The proliferation point is that the North Koreans themselves have undertaken a pledge not to proliferate knowhow and material. They reaffirmed that in October. And so we consider this to be a part of the six-party dialogue because they took that pledge to the six parties. And so this is an evolving and a maturing framework. We discuss issues that might not have been foreseen before, but given that there's a pledge there, it is a proper topic for the six parties and that's what we're --

QUESTION: But there was no agreement on verification. There was – yes, they did what you said they did, but verification was not discussed at that point.

SECRETARY RICE: We're continuing discussions.

QUESTION: But were the Chinese as enthusiastic about the idea of sort of information-sharing and verification to prevent proliferation?

SECRETARY RICE: Well, I think the Chinese would like to prevent proliferation of nuclear materials for certain. That's something that everything --

QUESTION: But they might not be ready at this point to try to set up some kind of a framework to actually do that?

SECRETARY RICE: Again, you know, let's leave our – we're having discussions about how we exercise our obligations, how people fulfill their pledges. But I don't think there's -- we've made no secret of our concerns about proliferation, North Korea's proliferation. It's also, I think, quite obvious that the six parties, or the countries that are at the table in the six parties, given where they are in the region, given the interests, are appropriate to helping to deal with the problem of proliferation. And so we've had very good discussions. It was a very amiable set of discussions and, you know, we'll see how we move forward.

QUESTION: Is part of your strategy to get North -- when you're trying to get North Korea to move forward, is part of your strategy to sort of lay out more clearly to them what they can expect afterwards, after the declaration?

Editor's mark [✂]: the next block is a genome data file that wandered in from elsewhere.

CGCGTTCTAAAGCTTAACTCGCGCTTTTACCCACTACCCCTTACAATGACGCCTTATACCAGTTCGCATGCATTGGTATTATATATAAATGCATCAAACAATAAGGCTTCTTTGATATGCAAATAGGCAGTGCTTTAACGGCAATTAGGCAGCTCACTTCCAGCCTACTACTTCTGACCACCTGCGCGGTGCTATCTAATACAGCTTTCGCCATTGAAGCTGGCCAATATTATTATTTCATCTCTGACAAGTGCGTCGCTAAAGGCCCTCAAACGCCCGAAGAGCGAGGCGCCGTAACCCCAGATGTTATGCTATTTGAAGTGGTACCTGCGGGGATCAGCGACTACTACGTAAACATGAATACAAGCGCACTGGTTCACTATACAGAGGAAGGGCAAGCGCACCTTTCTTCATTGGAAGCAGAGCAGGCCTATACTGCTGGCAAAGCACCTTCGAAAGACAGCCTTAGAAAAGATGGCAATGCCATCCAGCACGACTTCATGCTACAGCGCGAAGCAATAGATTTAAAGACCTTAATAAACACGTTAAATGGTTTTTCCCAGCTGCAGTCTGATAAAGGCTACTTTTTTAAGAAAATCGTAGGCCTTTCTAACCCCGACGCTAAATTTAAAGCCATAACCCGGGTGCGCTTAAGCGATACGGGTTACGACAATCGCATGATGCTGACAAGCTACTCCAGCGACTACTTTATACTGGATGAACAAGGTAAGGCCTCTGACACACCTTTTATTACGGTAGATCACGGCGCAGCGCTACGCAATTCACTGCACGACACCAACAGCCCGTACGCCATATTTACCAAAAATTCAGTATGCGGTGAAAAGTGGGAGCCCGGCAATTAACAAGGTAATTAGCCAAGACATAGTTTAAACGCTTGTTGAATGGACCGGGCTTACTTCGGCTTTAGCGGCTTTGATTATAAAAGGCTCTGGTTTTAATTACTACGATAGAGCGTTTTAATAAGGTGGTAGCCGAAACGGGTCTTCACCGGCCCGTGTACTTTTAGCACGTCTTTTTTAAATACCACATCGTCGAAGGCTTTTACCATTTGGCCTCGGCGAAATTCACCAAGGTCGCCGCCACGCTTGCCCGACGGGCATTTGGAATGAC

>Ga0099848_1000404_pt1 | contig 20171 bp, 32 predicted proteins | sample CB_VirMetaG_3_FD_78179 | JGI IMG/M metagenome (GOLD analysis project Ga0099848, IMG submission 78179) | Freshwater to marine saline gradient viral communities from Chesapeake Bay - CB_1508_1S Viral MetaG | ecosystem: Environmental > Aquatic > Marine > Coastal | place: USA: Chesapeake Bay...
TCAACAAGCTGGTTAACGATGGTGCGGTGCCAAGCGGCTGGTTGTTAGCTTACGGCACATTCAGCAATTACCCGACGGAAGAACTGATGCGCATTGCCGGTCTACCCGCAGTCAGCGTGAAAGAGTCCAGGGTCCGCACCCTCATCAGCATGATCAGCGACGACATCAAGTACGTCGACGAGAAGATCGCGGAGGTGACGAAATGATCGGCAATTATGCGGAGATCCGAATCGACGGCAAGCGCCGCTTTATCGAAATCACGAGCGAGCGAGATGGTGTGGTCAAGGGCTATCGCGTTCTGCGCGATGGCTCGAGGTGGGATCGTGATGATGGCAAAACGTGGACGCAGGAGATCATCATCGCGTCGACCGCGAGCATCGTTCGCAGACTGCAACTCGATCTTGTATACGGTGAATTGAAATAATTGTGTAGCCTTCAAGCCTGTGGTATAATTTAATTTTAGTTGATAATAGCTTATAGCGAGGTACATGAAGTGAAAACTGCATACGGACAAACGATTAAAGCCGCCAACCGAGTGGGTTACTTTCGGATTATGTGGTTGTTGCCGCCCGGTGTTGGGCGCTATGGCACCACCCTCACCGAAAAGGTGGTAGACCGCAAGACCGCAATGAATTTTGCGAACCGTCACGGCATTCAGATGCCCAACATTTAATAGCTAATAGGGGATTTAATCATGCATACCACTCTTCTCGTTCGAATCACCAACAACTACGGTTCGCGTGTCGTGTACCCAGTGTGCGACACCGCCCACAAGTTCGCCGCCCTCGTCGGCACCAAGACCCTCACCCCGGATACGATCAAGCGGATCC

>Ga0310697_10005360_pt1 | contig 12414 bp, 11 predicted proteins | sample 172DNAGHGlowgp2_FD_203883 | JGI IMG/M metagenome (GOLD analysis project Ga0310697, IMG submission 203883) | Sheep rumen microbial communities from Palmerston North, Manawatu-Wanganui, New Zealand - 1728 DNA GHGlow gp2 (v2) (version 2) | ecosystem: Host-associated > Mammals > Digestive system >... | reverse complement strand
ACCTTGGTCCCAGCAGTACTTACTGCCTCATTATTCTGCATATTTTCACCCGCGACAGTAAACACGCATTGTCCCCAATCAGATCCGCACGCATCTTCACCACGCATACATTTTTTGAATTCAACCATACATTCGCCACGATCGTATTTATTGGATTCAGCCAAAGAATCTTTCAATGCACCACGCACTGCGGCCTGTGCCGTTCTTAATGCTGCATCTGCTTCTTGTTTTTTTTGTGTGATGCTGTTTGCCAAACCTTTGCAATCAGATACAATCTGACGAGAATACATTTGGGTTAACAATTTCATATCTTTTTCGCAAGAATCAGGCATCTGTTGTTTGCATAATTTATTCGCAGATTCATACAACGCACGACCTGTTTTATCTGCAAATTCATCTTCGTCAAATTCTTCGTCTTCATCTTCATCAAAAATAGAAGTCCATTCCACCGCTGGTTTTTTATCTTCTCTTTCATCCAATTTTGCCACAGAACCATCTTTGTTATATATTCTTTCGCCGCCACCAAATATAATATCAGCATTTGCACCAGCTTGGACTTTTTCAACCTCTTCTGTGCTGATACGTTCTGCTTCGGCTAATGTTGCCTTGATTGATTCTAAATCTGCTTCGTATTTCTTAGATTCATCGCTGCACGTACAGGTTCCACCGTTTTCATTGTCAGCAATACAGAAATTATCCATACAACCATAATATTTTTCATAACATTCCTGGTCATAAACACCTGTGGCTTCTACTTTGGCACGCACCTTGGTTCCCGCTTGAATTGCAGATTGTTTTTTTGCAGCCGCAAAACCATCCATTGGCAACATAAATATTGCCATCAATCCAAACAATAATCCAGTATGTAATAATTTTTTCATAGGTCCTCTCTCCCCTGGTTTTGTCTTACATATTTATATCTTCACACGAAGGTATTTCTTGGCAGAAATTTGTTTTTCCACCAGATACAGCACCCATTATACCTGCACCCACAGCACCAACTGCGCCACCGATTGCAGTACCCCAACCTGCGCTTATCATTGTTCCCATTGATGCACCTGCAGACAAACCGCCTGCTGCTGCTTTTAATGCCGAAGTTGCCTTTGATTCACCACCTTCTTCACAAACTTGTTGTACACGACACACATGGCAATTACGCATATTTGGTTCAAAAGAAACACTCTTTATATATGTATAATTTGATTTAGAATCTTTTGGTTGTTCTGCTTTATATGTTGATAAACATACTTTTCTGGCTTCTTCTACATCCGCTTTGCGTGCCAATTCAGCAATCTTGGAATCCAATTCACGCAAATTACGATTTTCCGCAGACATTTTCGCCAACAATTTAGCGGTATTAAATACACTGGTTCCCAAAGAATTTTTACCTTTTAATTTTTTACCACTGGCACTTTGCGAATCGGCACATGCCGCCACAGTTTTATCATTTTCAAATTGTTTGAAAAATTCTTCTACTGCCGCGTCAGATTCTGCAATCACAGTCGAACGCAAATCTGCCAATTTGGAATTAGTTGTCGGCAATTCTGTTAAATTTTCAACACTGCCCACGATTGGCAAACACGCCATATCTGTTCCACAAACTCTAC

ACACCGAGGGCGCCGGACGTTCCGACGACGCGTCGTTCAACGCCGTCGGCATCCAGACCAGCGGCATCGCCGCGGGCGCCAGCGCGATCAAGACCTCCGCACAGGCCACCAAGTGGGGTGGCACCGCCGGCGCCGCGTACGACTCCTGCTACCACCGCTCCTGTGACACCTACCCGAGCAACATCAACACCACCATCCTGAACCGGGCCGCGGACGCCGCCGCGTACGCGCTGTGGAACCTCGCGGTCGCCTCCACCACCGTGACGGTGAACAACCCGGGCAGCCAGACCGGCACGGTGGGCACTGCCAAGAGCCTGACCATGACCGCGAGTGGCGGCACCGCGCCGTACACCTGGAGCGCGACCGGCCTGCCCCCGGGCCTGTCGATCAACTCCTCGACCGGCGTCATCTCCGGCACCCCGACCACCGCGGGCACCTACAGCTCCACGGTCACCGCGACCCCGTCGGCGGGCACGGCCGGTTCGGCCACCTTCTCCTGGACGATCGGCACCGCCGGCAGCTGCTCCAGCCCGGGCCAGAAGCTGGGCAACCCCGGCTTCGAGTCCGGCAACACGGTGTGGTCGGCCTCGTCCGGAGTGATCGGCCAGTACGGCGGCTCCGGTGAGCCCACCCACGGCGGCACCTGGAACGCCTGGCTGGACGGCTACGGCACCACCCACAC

SECRETARY RICE: Well, it's pretty clear in the -- in phase two what is to be expected. The way we've done this -- and I think it's worked thus far -- is we've had a kind of roadmap, if you will, of mutual obligations as we move forward. Now, that roadmap has not been developed for the third phase, although we know that the third phase is -- includes the dismantling of the program. We know that the third phase will include some steps toward political engagement on the way to normalization. We know that there needs to be an end, a verifiable end, to the North Korean program and an accounting for what happened and a disposition of what happened. So we know the elements, but the way that we succeed it is to take the elements that everybody knows will belong in that phase and then to be pretty careful in having a sense of what obligations have to be fulfilled on both sides. That's really, I think, what's meant by action for action.

And so one of the next steps, of course, is going to be for the parties to begin to map out this extremely important third phase. I think it's fair to say that the first phase succeeded in stopping the program, the plutonium program, where it was. The second phase then succeeded in making it more difficult for that program to restart. That, in itself, was already a step beyond any agreement that has ever been reached with the North Koreans to actually start disabling the apparatus for the plutonium program.